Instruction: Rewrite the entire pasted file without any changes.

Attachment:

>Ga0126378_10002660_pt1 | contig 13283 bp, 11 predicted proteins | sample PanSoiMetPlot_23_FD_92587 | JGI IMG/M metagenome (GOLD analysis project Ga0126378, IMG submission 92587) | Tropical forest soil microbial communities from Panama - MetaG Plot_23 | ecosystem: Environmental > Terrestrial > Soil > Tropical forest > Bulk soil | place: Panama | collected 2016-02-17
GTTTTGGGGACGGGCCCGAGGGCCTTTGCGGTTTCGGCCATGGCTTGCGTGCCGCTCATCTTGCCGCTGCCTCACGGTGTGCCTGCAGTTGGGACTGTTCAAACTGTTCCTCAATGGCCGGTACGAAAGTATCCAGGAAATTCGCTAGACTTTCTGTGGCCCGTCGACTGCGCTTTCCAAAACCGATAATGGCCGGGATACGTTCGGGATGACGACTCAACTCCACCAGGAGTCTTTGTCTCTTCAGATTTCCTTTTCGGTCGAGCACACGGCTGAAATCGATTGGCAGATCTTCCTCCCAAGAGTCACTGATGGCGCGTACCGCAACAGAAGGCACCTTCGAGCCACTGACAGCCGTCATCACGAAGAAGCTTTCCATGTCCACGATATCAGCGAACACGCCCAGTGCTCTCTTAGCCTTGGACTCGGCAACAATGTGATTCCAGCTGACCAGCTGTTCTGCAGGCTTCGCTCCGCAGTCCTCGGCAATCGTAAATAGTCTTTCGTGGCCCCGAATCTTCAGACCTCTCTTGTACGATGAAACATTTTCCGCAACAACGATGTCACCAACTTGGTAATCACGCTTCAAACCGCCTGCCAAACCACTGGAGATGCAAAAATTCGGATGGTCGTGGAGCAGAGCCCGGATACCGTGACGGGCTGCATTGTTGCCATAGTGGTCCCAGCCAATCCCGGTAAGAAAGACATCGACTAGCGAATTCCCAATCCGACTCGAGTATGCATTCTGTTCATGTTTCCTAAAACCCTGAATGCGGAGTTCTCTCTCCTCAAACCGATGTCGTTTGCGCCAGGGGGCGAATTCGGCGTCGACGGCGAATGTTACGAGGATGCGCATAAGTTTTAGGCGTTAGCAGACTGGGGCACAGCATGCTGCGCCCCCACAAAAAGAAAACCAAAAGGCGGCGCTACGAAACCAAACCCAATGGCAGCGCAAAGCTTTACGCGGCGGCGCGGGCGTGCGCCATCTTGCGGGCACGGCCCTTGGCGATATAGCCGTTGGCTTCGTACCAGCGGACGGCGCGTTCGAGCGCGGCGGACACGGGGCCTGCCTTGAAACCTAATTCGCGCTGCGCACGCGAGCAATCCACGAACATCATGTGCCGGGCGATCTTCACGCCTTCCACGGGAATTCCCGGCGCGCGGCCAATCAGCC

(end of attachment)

>Ga0126378_10002660_pt1 | contig 13283 bp, 11 predicted proteins | sample PanSoiMetPlot_23_FD_92587 | JGI IMG/M metagenome (GOLD analysis project Ga0126378, IMG submission 92587) | Tropical forest soil microbial communities from Panama - MetaG Plot_23 | ecosystem: Environmental > Terrestrial > Soil > Tropical forest > Bulk soil | place: Panama | collected 2016-02-17
GTTTTGGGGACGGGCCCGAGGGCCTTTGCGGTTTCGGCCATGGCTTGCGTGCCGCTCATCTTGCCGCTGCCTCACGGTGTGCCTGCAGTTGGGACTGTTCAAACTGTTCCTCAATGGCCGGTACGAAAGTATCCAGGAAATTCGCTAGACTTTCTGTGGCCCGTCGACTGCGCTTTCCAAAACCGATAATGGCCGGGATACGTTCGGGATGACGACTCAACTCCACCAGGAGTCTTTGTCTCTTCAGATTTCCTTTTCGGTCGAGCACACGGCTGAAATCGATTGGCAGATCTTCCTCCCAAGAGTCACTGATGGCGCGTACCGCAACAGAAGGCACCTTCGAGCCACTGACAGCCGTCATCACGAAGAAGCTTTCCATGTCCACGATATCAGCGAACACGCCCAGTGCTCTCTTAGCCTTGGACTCGGCAACAATGTGATTCCAGCTGACCAGCTGTTCTGCAGGCTTCGCTCCGCAGTCCTCGGCAATCGTAAATAGTCTTTCGTGGCCCCGAATCTTCAGACCTCTCTTGTACGATGAAACATTTTCCGCAACAACGATGTCACCAACTTGGTAATCACGCTTCAAACCGCCTGCCAAACCACTGGAGATGCAAAAATTCGGATGGTCGTGGAGCAGAGCCCGGATACCGTGACGGGCTGCATTGTTGCCATAGTGGTCCCAGCCAATCCCGGTAAGAAAGACATCGACTAGCGAATTCCCAATCCGACTCGAGTATGCATTCTGTTCATGTTTCCTAAAACCCTGAATGCGGAGTTCTCTCTCCTCAAACCGATGTCGTTTGCGCCAGGGGGCGAATTCGGCGTCGACGGCGAATGTTACGAGGATGCGCATAAGTTTTAGGCGTTAGCAGACTGGGGCACAGCATGCTGCGCCCCCACAAAAAGAAAACCAAAAGGCGGCGCTACGAAACCAAACCCAATGGCAGCGCAAAGCTTTACGCGGCGGCGCGGGCGTGCGCCATCTTGCGGGCACGGCCCTTGGCGATATAGCCGTTGGCTTCGTACCAGCGGACGGCGCGTTCGAGCGCGGCGGACACGGGGCCTGCCTTGAAACCTAATTCGCGCTGCGCACGCGAGCAATCCACGAACATCATGTGCCGGGCGATCTTCACGCCTTCCACGGGAATTCCCGGCGCGCGGCCAATCAGCC